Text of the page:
> scientific, nor logical arguments seem to change ones beliefs or
> opinions.  Witness the Vision2020 website.
> Your article appears to cover a wide range of viewpoints on abortion; a
> thorough treatise indeed.  However, (and I may be wrong) I doubt many will
> change their core beliefs because of it.  As a group (Catholics, the
> Government etc.) may adopt different stances on an issue, but I believe
> this
> to be more a reflection of how public opinion changes things (you want my
> vote, you best get on board) and not how individuals of the group feel or
> believe.
> We mourn the loss of 4 of own in last weekend's tragedy.  I note an
> article
> on page 3 of Monday's MPDN:  Report: N. Idaho abortion rate higher than
> rest
> of state.
> In 2005 Idaho reported over 22,500 live births across the state.  The
> range
> in abortions per 1000 ranged from 79 to 206 for that same year.  If we
> take
> a median value of about 142 abortions per 1000 births this results in over
> 3000 abortions in 2005, over 8 per day.  Twice our loss over the weekend
> in
> Moscow per day.
> I, personally, feel abortion to be wrong.  At any time post-conception.  I
> will, however, make a concession to therapeutic abortions when the life of
> the mother is at risk.  I liken this to a self-defense killing.  Would I
> kill someone because they are an "inconvenience" to me?  Absolutely not.
> Would I kill someone because they threaten my life?  In a heartbeat.
> However, I refuse to believe over 3000 abortions performed in Idaho in
> 2005
> were therapeutic.
> Rape and/or incest?  I cannot justify abortion in those instances.  The
> National Crime Victimization Study in 2005 reported a little over 64,000
> rapes in the United States.  The medical community suggests around a 5%
> pregnancy rate for 1-time intercourse, resulting in a little more than
> 3200
> pregnancies as a result of rape and/or incest.  Out of over 4 million live
> births in the US in that same year, this looks to me like about 0.08% can
> be
> attributed to rape and/or incest.  Enough to justify abortion as a
> "right"?
> For me, no.
> So, what to do with all these unwanted children that would litter our
> little
> universe?  I'll hold that for another post.  In the meantime, I'm sure you
> Visionaries will give your ideas.
> Schwaller
> On 5/22/07, nickgier at adelphia.net <nickgier at adelphia.net> wrote:
> > Good Morning:
> >
> > I just listened to yesterday's press conference on the tragedy and I was
> very impressed with the composure and professionalism of our city
> leaders.  I especially admired the comment of UI President White and Mayor
> Chaney.  Tom Stroschein's statement was moving and eloquent.  The law
> enforcement officials were very professional and answered tough questions
> with thoroughly informed answers.
> >
> > Out of respect for many on this list, I will hold my draft column on gun
> control and violence in America for a later date.  I do feel an obligation
> to meet my KRFP radio commentary deadline for tomorrow and will go ahead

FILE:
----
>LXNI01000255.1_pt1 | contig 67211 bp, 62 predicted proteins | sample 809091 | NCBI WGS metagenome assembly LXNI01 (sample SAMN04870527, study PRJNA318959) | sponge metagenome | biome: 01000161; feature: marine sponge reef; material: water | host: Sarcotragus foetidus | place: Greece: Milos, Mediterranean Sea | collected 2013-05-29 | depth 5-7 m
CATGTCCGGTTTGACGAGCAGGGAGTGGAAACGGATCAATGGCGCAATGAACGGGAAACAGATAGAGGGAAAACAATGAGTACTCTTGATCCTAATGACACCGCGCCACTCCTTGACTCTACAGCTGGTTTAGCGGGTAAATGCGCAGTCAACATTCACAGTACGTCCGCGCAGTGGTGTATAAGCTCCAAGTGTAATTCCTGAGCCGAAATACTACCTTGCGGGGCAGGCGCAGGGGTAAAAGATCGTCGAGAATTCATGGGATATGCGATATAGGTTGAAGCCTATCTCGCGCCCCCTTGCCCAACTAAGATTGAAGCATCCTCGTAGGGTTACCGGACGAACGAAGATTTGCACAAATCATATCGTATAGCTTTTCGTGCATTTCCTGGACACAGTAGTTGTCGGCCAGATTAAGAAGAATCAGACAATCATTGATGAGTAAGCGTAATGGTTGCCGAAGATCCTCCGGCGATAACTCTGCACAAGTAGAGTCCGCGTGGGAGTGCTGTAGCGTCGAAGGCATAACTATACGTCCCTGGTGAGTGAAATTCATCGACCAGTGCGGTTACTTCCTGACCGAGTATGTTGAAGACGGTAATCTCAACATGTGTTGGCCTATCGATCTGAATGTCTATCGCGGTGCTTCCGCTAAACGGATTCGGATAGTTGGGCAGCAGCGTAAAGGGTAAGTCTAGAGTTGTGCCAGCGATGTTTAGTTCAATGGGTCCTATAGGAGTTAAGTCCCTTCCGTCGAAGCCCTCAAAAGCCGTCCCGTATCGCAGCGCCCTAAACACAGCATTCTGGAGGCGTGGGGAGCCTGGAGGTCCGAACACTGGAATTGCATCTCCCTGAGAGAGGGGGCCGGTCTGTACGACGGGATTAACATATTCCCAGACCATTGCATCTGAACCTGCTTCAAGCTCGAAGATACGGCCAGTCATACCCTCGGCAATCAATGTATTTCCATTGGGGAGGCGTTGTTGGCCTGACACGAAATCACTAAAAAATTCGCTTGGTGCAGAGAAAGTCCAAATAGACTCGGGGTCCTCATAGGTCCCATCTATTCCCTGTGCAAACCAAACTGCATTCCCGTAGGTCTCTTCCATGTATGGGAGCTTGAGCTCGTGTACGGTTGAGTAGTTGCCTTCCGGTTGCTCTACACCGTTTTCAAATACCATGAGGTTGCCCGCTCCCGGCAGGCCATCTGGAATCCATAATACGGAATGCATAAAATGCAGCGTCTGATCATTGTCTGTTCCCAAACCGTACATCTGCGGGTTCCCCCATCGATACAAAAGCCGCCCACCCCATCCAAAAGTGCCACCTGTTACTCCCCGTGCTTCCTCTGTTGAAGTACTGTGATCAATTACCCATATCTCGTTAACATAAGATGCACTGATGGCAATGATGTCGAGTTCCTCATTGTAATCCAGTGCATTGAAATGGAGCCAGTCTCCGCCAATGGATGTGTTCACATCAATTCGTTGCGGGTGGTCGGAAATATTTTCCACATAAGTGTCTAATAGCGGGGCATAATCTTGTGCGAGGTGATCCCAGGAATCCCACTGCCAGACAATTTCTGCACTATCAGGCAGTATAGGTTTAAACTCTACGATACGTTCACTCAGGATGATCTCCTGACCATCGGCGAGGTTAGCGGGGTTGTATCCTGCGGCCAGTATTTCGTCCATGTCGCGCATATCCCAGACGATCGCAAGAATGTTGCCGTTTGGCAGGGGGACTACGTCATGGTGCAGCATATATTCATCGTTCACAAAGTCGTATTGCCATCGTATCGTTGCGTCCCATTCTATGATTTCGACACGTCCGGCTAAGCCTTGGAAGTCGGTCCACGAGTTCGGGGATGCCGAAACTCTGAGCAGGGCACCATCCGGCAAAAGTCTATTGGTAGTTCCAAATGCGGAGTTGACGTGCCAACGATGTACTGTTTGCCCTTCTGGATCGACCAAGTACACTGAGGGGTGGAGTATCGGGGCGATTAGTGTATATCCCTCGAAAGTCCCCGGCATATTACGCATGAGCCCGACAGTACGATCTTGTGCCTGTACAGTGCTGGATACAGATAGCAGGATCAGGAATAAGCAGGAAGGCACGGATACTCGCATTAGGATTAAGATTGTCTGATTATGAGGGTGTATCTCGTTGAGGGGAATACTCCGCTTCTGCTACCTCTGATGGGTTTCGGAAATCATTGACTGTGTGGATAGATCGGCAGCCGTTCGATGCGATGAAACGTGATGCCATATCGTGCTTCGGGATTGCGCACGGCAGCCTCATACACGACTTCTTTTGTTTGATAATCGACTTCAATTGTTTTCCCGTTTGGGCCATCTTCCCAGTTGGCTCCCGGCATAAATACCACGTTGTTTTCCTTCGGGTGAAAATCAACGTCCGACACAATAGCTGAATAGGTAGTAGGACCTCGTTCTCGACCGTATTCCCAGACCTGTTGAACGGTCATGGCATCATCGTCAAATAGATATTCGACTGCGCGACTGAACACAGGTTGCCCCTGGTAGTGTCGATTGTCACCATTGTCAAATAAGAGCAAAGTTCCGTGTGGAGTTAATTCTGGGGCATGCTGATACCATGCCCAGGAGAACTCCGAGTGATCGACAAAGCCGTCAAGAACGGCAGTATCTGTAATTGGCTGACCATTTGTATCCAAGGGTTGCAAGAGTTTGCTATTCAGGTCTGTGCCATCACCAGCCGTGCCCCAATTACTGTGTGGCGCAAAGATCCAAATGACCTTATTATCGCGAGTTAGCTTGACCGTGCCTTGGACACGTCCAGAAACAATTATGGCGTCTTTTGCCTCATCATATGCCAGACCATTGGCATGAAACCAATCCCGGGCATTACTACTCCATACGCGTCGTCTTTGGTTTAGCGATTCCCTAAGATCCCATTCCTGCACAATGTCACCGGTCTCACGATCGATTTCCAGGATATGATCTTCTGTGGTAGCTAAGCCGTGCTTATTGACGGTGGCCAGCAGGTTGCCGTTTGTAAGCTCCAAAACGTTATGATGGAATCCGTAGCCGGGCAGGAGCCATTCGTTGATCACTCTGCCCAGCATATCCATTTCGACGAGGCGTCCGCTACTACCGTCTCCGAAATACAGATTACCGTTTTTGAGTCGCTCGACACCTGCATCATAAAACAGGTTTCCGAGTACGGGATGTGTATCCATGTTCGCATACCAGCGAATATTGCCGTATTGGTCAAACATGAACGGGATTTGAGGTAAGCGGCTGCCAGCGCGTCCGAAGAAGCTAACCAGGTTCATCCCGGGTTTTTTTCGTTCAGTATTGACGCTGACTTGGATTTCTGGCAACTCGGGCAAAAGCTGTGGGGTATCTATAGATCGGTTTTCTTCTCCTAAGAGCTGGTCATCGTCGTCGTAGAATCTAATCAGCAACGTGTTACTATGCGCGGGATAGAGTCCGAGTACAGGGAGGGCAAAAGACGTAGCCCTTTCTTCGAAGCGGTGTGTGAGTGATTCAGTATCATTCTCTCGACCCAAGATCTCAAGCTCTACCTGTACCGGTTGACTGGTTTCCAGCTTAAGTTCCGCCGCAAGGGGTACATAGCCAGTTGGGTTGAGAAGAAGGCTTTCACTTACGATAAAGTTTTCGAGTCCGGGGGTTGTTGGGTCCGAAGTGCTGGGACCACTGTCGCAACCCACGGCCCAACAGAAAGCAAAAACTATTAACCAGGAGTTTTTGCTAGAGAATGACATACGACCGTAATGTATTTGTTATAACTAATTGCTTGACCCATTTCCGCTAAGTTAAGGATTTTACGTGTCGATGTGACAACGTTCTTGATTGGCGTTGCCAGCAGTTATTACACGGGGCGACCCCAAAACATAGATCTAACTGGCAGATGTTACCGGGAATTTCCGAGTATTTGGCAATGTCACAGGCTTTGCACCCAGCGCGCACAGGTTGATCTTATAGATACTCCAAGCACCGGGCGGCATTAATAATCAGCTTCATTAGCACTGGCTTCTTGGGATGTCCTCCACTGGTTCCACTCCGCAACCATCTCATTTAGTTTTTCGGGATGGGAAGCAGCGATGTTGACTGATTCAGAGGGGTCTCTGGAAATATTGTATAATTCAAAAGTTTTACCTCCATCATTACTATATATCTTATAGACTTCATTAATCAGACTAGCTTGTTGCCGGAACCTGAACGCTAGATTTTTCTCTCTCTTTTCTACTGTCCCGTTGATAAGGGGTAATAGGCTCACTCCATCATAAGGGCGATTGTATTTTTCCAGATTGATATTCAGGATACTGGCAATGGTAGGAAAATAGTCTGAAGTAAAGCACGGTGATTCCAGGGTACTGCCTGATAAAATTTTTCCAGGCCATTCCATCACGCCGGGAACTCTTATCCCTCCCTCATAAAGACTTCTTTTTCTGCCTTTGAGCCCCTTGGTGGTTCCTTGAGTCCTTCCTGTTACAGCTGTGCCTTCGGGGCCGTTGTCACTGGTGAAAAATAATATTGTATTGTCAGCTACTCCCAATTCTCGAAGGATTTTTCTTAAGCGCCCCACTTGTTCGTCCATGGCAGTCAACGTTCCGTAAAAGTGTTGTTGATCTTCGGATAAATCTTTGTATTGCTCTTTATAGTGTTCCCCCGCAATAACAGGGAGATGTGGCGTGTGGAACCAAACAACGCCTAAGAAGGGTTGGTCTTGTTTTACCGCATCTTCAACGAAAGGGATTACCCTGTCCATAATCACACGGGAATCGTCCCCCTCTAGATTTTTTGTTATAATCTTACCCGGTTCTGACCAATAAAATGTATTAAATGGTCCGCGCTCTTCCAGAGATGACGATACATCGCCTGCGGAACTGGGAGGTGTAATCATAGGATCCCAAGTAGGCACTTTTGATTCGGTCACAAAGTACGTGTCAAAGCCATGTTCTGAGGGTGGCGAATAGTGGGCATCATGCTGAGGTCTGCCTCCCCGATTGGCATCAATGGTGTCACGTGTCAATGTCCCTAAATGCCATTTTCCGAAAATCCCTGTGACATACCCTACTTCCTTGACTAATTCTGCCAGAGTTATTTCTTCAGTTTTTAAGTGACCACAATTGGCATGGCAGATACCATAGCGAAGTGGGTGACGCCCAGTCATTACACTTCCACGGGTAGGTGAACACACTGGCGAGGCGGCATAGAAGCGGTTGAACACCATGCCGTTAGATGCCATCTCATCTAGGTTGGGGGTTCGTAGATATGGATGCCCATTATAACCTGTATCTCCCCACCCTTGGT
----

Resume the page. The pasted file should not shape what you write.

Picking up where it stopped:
> with my scheduled topic.
> >
> > I have added this statement to my recorded talk: "Before I begin I would
> like to extend my condolences to the families of Officier Bill Newbill,
> Paul
> Bauer, Crystal Hamilton, and Jason Hamilton.  It is good news to hear that
> Officier Brannon Jordan and Peter Hussman will recover from their
> injuries."  Please note that I have not left out Jason Hamilton's
> family.  They should not be ignored just because of their son's deeds.
> >
> > A note to ToeKnee: Please hold all comments about me being a Nazi.
> >
> >
> > First published in the Los Cabos Daily News, May 16, 2007
> >
> > Read my complete article on abortion at
> www.class.uidaho.edu/ngier/abortion.htm .
> >
> > The law does not provide that the act of abortion pertains to homicide,
> > for there cannot yet be said to be a live soul in a body that lacks
> sensation....
> > --St. Augustine
> >
> > In April of 2007 the Mexico City government voted 46-19 to decriminalize
> abortion, the first city in Latin America (except Cuba) where elective
> abortions are now legal.  These Countries do allow therapeutic abortions
> in
> the case of rape and a threat to the life of the mother.
> >
> > A papal envoy sent to the Mexican capital before the vote declared that
> any Catholic legislator who supported the bill would be excommunicated,
> but
> a large majority ignored the threat.  Other scare tactics, such as
> comparing
> abortion to suicide bombing, apparently did not work.
> >
> > Most people do not realize that at one time the Vatican had a less
> strict
> view on abortion.  The killing of a first trimester fetus was not murder
> until a papal decree of 1869, and canon law on this point was not changed
> until 1917.  It is worth noting that over 90 percent of all American
> abortions are performed in the first trimester.
> >
> > Drawing on Greek ideas of fetal development that are partially confirmed
> by current science, St. Thomas Aquinas believed that the fetus was not a
> person until late in pregnancy. The Catholic philosopher Jacques Maritain
> declared that "to admit that the human fetus" is a person "from the moment
> of conception . . . sounds to me like a philosophical absurdity."
> >
> > The 1917 change in canon law may have been the result of applying